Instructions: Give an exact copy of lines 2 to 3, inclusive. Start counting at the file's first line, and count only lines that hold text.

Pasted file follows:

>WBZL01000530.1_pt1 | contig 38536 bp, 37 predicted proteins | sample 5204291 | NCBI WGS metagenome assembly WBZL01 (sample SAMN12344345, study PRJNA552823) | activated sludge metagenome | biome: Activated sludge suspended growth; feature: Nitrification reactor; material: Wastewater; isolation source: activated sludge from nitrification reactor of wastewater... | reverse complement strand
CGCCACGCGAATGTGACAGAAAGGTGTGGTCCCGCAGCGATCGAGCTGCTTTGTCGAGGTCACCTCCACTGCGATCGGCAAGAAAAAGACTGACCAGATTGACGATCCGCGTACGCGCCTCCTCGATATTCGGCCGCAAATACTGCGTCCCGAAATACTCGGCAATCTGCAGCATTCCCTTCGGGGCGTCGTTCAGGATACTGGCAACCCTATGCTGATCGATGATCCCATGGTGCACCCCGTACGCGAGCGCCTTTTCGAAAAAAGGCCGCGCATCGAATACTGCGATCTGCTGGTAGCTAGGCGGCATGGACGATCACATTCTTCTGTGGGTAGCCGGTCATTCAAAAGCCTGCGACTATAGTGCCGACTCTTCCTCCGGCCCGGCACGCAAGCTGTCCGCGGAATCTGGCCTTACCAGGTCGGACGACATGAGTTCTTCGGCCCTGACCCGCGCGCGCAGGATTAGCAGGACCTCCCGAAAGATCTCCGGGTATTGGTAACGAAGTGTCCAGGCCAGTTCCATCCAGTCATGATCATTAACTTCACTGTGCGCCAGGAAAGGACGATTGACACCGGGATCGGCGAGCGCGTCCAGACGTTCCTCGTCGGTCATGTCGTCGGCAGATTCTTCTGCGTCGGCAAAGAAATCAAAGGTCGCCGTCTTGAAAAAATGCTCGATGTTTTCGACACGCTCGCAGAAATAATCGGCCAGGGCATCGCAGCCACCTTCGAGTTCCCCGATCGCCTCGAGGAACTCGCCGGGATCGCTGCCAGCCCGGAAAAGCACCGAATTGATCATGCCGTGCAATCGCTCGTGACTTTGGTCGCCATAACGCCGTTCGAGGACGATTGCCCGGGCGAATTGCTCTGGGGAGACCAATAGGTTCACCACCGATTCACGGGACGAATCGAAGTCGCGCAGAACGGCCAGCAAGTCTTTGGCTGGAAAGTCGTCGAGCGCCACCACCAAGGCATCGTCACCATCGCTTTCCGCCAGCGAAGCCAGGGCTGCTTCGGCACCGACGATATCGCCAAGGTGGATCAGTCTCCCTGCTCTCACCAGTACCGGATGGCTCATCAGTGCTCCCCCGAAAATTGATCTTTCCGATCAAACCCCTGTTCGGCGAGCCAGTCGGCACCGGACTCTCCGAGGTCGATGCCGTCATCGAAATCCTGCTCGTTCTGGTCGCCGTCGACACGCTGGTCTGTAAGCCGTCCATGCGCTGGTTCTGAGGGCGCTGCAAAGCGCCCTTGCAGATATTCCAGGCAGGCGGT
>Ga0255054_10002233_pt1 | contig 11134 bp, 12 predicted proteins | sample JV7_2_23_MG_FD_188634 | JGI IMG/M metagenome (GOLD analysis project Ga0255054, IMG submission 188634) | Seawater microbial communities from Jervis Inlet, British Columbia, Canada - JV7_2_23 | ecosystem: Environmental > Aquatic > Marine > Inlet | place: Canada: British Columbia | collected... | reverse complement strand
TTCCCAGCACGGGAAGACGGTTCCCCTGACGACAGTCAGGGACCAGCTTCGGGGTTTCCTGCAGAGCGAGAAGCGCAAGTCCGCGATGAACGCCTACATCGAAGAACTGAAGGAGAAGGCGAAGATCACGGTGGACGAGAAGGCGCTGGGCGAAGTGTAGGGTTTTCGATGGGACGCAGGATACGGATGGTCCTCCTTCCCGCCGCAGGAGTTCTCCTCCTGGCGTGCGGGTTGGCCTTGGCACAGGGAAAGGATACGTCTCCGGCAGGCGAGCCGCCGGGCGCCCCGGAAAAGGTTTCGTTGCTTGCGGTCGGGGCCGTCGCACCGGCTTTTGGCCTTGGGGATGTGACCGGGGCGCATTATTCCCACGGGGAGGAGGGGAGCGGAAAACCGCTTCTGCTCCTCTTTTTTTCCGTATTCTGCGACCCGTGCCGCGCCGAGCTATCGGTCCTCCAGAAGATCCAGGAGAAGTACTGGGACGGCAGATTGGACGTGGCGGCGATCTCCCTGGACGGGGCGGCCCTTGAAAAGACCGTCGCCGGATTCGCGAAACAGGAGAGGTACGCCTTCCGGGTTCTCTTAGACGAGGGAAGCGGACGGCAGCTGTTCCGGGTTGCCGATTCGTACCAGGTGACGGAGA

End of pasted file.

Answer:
CGCCACGCGAATGTGACAGAAAGGTGTGGTCCCGCAGCGATCGAGCTGCTTTGTCGAGGTCACCTCCACTGCGATCGGCAAGAAAAAGACTGACCAGATTGACGATCCGCGTACGCGCCTCCTCGATATTCGGCCGCAAATACTGCGTCCCGAAATACTCGGCAATCTGCAGCATTCCCTTCGGGGCGTCGTTCAGGATACTGGCAACCCTATGCTGATCGATGATCCCATGGTGCACCCCGTACGCGAGCGCCTTTTCGAAAAAAGGCCGCGCATCGAATACTGCGATCTGCTGGTAGCTAGGCGGCATGGACGATCACATTCTTCTGTGGGTAGCCGGTCATTCAAAAGCCTGCGACTATAGTGCCGACTCTTCCTCCGGCCCGGCACGCAAGCTGTCCGCGGAATCTGGCCTTACCAGGTCGGACGACATGAGTTCTTCGGCCCTGACCCGCGCGCGCAGGATTAGCAGGACCTCCCGAAAGATCTCCGGGTATTGGTAACGAAGTGTCCAGGCCAGTTCCATCCAGTCATGATCATTAACTTCACTGTGCGCCAGGAAAGGACGATTGACACCGGGATCGGCGAGCGCGTCCAGACGTTCCTCGTCGGTCATGTCGTCGGCAGATTCTTCTGCGTCGGCAAAGAAATCAAAGGTCGCCGTCTTGAAAAAATGCTCGATGTTTTCGACACGCTCGCAGAAATAATCGGCCAGGGCATCGCAGCCACCTTCGAGTTCCCCGATCGCCTCGAGGAACTCGCCGGGATCGCTGCCAGCCCGGAAAAGCACCGAATTGATCATGCCGTGCAATCGCTCGTGACTTTGGTCGCCATAACGCCGTTCGAGGACGATTGCCCGGGCGAATTGCTCTGGGGAGACCAATAGGTTCACCACCGATTCACGGGACGAATCGAAGTCGCGCAGAACGGCCAGCAAGTCTTTGGCTGGAAAGTCGTCGAGCGCCACCACCAAGGCATCGTCACCATCGCTTTCCGCCAGCGAAGCCAGGGCTGCTTCGGCACCGACGATATCGCCAAGGTGGATCAGTCTCCCTGCTCTCACCAGTACCGGATGGCTCATCAGTGCTCCCCCGAAAATTGATCTTTCCGATCAAACCCCTGTTCGGCGAGCCAGTCGGCACCGGACTCTCCGAGGTCGATGCCGTCATCGAAATCCTGCTCGTTCTGGTCGCCGTCGACACGCTGGTCTGTAAGCCGTCCATGCGCTGGTTCTGAGGGCGCTGCAAAGCGCCCTTGCAGATATTCCAGGCAGGCGGT
>Ga0255054_10002233_pt1 | contig 11134 bp, 12 predicted proteins | sample JV7_2_23_MG_FD_188634 | JGI IMG/M metagenome (GOLD analysis project Ga0255054, IMG submission 188634) | Seawater microbial communities from Jervis Inlet, British Columbia, Canada - JV7_2_23 | ecosystem: Environmental > Aquatic > Marine > Inlet | place: Canada: British Columbia | collected... | reverse complement strand